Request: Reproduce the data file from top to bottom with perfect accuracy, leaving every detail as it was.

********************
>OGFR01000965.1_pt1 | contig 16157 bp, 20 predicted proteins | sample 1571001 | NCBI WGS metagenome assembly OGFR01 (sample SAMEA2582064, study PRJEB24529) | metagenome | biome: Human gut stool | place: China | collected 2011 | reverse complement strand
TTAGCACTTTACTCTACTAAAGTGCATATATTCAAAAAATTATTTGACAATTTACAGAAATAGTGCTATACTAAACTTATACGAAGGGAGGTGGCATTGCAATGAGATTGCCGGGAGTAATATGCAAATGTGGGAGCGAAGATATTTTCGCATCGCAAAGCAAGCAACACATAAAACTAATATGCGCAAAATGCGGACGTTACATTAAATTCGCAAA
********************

>OGFR01000965.1_pt1 | contig 16157 bp, 20 predicted proteins | sample 1571001 | NCBI WGS metagenome assembly OGFR01 (sample SAMEA2582064, study PRJEB24529) | metagenome | biome: Human gut stool | place: China | collected 2011 | reverse complement strand
TTAGCACTTTACTCTACTAAAGTGCATATATTCAAAAAATTATTTGACAATTTACAGAAATAGTGCTATACTAAACTTATACGAAGGGAGGTGGCATTGCAATGAGATTGCCGGGAGTAATATGCAAATGTGGGAGCGAAGATATTTTCGCATCGCAAAGCAAGCAACACATAAAACTAATATGCGCAAAATGCGGACGTTACATTAAATTCGCAAA